As you’d expect from a narrative-driven title developed by Supermassive Games there isn’t much in the way of gameplay in Little Hope. That much is expected in a game where the storytelling is meant to take top billing, but there is still stuff to do. As you make your way through the narrative there will be moments where you’re given the freedom to explore an area to your heart’s content. You’ll mainly just meander through these areas, interacting with everything you see until you find what you need to plod the narrative along. Some objects in the environment can be picked up and read in order to help you piece together what’s happening, while you can find postcards that offer visions of grim fates that a character might meet. You can then use the insight gathered from these visions to know how to handle the situation when it occurs, depending on whether you’d prefer that character to live or die. Every character can live or die in a playthrough, opening up the game to multiple runs if you want to see how each scenario plays out.
Quick-time events are back, as to be expected, however they now offer up a warning before they are about to take place which is a welcome addition for those who aren’t quite ready for when the game abruptly shifts from cutscenes to gameplay. The heartbeat QTEs also return, leading to extremely tense moments where a mistimed press could mean death for one of the five main characters. Gameplay isn’t revolutionary by any stretch in Little Hope, but it does a serviceable job at providing moments of exploration in what is otherwise an interactive film.
These bad boys get the heart racing
You can tackle Little Hope either on your lonesome, or with friends locally or online in the Movie Night and Shared Story modes respectively. Shared Story mode allows yourself and a pal to play through the game online together. Because two players are being played at the same time, you may witness scenes from a perspective you may not have had access to in the single player. For example, at the start of the game in the single player you play as Taylor who explores the street where the bus crash occurred, while Daniel and Angela attempt to reunite with her from the ditch beside the road. In the shared story segment I played with fellow WellPlayed member Zach Jackson, he played as Taylor while I played as Daniel, giving me control of a scene I hadn’t yet seen. Shared Story is a fun mode to playthrough, offering you a chance to experience the game with a friend remotely, while also seeing aspects of the story you hadn’t seen before.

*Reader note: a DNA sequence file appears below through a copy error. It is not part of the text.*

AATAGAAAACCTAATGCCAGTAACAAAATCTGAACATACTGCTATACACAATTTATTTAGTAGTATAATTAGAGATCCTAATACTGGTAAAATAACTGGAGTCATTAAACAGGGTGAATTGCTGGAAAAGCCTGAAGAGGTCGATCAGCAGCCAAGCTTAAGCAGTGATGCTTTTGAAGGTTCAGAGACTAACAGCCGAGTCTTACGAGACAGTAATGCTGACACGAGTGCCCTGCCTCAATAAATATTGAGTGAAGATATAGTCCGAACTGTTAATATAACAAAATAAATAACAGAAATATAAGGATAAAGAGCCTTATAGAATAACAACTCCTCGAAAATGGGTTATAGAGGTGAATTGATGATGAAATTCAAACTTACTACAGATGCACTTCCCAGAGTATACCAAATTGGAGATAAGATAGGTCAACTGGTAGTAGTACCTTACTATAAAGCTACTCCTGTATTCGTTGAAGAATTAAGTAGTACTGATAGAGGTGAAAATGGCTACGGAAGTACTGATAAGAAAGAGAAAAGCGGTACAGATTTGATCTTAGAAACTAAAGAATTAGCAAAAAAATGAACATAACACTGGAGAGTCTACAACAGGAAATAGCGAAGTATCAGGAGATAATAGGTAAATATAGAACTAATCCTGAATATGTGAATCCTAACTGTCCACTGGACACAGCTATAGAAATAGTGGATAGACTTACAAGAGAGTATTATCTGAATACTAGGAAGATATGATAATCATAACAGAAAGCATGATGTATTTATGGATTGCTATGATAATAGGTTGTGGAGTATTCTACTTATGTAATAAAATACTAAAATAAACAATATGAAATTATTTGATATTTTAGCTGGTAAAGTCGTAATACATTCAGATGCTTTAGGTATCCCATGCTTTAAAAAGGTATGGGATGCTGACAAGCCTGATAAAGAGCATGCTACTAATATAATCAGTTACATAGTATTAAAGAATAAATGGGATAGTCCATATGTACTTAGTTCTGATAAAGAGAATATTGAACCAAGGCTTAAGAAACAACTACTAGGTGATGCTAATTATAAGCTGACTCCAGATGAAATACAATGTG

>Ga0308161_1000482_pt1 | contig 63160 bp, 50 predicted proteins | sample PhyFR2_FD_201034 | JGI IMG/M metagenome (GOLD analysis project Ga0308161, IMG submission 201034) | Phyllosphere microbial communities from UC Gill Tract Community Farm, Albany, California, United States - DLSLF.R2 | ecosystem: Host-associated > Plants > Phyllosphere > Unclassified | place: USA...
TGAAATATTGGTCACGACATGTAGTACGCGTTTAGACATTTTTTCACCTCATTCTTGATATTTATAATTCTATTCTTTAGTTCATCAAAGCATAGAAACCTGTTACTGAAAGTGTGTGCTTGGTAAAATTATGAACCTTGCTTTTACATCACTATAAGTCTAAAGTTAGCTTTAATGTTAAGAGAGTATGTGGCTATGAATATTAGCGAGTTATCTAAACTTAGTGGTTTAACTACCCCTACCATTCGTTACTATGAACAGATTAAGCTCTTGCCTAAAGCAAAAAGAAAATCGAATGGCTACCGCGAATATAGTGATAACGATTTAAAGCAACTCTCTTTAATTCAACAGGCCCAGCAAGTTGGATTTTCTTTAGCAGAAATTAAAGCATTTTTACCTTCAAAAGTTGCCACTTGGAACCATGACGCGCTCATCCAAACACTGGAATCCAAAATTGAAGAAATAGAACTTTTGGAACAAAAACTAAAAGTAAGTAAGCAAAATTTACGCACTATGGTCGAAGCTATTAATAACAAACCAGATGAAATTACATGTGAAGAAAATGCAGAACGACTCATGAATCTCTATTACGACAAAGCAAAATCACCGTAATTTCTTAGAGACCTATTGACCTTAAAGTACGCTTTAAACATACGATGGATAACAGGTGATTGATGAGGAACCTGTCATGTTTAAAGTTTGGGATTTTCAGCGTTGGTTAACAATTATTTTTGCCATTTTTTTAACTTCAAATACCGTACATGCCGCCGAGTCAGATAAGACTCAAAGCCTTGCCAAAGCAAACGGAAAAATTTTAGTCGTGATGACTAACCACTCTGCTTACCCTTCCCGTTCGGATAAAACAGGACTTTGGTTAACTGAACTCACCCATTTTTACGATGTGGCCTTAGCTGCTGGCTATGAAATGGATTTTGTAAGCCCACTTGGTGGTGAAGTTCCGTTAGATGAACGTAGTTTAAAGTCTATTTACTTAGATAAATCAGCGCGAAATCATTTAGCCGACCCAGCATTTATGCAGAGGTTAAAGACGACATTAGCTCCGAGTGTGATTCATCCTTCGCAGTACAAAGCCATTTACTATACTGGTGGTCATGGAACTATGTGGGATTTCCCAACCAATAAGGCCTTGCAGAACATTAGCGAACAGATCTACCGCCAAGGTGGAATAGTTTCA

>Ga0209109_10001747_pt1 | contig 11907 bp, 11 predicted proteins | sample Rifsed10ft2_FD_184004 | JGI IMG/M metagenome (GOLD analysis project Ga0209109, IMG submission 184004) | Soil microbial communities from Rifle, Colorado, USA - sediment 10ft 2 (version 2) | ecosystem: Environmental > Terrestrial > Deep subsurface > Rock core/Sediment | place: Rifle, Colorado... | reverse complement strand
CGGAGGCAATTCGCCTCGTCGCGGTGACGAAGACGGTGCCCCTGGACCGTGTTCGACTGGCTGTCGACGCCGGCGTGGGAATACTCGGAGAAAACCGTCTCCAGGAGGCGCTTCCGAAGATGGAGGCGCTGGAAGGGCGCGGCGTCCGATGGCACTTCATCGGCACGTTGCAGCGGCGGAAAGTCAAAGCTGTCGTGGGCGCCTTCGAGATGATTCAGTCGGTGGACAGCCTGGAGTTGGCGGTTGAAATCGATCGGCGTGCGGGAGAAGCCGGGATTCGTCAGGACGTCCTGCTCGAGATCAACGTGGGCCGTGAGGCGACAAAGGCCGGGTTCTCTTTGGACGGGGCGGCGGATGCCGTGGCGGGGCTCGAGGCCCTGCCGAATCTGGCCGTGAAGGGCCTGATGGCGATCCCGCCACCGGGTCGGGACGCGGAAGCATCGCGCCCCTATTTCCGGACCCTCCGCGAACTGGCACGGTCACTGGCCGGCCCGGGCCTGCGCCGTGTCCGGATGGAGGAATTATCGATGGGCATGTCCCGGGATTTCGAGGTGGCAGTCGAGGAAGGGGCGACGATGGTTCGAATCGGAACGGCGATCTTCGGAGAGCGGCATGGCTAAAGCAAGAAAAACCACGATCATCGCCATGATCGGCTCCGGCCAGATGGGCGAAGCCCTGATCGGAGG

Movie Night mode is equally as fun, allowing up to five players to play through the game together, inheriting a character each. While I didn’t have enough keen players to get a situation like that, it’d undoubtedly be cool playing as one character and playing them how you want to. Both these modes are welcome additions in the Little Hope package, making the game more fun and replayable.
Yeah the Boys
Despite a brilliant start and an interesting revelation at the finale, The Dark Pictures Anthology: Little Hope ultimately fails to pull you in with its largely mediocre narrative. It isn’t a bad game by any stretch, but pretty graphics and simplistic gameplay can only get you so far in a genre of games where story is paramount. I still have faith in Supermassive Games and the Dark Pictures Anthology to succeed at releasing some brilliant horror experiences, but so far the first two releases have been good without ever being great.
Reviewed on PlayStation 4 Pro // Review code supplied by publisher